The Principal-Agent problem in governance

By Jhelum Chowdhury

It is time that Indians wake up to the fact that they are quite far from enjoying real personal, economic and political freedom.  Realization is the first step to rectification.

Typically a lot of care is taken in appointing and supervising our agents or vendors in different facets of our life.  Imagine the kind of effort we take when recruiting, appraising and promoting or dismissing at our workplaces and maybe more so at home.  But, paradoxically, in appointing the people who run our governments, and even less so in monitoring them, we have little teeth.  Principles of people management, so pervasive in all other aspects, go out of the window when it comes to appointing and running our governments.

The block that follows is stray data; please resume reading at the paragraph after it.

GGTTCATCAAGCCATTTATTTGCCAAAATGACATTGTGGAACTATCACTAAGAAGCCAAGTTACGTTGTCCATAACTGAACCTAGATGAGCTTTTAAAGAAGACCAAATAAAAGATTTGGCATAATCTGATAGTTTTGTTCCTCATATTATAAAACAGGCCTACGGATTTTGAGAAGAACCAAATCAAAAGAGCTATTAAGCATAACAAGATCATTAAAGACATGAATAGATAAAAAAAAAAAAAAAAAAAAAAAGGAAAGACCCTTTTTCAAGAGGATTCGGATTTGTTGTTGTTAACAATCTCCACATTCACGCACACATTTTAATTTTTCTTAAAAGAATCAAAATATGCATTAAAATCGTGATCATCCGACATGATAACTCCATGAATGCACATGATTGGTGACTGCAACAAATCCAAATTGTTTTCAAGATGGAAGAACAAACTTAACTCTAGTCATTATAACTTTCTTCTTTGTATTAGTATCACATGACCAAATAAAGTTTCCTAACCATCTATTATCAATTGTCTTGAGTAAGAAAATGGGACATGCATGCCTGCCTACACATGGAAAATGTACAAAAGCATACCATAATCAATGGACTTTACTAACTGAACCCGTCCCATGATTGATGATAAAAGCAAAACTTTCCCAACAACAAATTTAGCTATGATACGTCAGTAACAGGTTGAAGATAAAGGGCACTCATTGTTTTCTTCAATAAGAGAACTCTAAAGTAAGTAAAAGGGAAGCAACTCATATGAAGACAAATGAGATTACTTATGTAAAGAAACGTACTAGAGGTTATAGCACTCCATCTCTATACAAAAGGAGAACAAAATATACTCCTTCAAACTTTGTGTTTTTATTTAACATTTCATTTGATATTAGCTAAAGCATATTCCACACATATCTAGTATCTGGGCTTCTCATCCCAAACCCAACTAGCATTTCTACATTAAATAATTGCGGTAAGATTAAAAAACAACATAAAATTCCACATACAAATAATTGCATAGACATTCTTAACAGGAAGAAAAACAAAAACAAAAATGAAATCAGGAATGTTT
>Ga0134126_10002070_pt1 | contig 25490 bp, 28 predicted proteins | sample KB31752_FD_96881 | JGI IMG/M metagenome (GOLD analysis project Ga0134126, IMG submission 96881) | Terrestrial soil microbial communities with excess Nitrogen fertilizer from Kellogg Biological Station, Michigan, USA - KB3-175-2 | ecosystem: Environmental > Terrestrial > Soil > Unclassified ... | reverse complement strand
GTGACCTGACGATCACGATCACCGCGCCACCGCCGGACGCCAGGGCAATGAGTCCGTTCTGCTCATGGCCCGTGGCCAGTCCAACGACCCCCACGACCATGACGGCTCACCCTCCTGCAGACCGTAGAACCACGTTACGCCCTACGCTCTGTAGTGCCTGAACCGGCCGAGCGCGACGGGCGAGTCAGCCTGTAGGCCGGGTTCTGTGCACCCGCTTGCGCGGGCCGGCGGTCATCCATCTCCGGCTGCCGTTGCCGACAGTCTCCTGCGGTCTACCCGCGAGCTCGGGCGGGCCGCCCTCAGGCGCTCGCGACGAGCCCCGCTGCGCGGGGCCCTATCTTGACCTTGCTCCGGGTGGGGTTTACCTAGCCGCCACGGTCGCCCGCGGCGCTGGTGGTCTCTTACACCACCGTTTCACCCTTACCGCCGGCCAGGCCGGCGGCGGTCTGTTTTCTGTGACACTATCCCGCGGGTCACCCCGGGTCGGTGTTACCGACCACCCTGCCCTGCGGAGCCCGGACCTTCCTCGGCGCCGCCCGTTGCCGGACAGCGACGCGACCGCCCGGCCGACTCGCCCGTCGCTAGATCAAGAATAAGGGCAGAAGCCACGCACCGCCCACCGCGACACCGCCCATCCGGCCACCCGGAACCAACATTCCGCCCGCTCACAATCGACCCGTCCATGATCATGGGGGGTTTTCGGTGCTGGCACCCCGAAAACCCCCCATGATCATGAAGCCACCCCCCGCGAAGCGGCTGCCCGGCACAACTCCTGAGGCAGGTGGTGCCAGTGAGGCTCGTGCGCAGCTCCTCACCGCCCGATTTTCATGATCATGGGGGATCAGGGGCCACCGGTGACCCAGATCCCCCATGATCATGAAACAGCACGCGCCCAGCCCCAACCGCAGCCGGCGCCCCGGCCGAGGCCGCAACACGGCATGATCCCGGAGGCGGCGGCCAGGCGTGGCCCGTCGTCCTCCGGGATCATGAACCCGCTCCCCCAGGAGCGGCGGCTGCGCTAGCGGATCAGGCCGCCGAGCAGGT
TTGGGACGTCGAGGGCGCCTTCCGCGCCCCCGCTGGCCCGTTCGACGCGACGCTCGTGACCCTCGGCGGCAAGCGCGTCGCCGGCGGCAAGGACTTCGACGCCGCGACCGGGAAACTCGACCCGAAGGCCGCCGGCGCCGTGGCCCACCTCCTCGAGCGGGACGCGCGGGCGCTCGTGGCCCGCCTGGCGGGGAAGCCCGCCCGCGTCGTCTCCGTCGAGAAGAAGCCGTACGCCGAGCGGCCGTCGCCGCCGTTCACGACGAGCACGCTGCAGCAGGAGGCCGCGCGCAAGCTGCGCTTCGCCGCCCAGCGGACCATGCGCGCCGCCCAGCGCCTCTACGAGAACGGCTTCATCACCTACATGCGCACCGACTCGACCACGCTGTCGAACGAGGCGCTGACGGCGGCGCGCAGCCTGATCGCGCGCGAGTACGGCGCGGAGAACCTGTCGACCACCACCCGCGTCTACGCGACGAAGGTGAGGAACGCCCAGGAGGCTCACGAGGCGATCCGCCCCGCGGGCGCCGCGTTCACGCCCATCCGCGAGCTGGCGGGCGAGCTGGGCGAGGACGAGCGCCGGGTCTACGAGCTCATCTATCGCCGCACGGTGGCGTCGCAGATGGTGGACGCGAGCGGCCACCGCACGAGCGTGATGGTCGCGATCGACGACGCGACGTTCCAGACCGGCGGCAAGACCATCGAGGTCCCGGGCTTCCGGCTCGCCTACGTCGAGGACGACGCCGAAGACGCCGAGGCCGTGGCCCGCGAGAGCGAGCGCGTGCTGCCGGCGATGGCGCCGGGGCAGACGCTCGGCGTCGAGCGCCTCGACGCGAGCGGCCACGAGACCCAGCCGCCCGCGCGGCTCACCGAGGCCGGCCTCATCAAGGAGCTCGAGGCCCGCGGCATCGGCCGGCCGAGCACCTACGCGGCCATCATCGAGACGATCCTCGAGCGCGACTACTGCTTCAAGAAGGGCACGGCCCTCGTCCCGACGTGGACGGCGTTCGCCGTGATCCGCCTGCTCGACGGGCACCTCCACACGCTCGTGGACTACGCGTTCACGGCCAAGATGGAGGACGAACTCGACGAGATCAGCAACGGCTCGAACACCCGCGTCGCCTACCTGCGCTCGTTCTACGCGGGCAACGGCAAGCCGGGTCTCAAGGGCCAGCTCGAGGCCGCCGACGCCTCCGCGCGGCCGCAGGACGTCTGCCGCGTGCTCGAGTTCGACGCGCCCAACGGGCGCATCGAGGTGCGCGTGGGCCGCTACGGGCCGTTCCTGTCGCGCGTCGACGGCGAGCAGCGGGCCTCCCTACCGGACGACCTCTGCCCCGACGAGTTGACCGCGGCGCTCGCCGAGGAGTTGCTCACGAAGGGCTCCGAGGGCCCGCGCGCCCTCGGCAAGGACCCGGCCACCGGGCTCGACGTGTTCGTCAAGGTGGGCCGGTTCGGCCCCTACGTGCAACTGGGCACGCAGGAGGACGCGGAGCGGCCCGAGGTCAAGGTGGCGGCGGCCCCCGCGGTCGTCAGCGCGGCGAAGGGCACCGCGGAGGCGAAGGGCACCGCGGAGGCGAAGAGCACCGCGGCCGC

The nomenclature “Representation of the People Act” is puzzling.  It appears that the people being one of the major stake-holders; are being represented in the process of appointment of governments.  It reads as if, and probably is, that the powers that be have benevolently given representation to the people also among other stakeholders.

A casual Google search throws light on this matter.  “The Representation of the People Act” was given the royal accent of His Majesty George V, King of the United Kingdom, in 1918 to enfranchise a greater number of his adult subjects as part of the fourth phase of electoral reforms.  This was a grateful monarch’s largesse to his subjects for loyally defending his crown and realm from the Huns.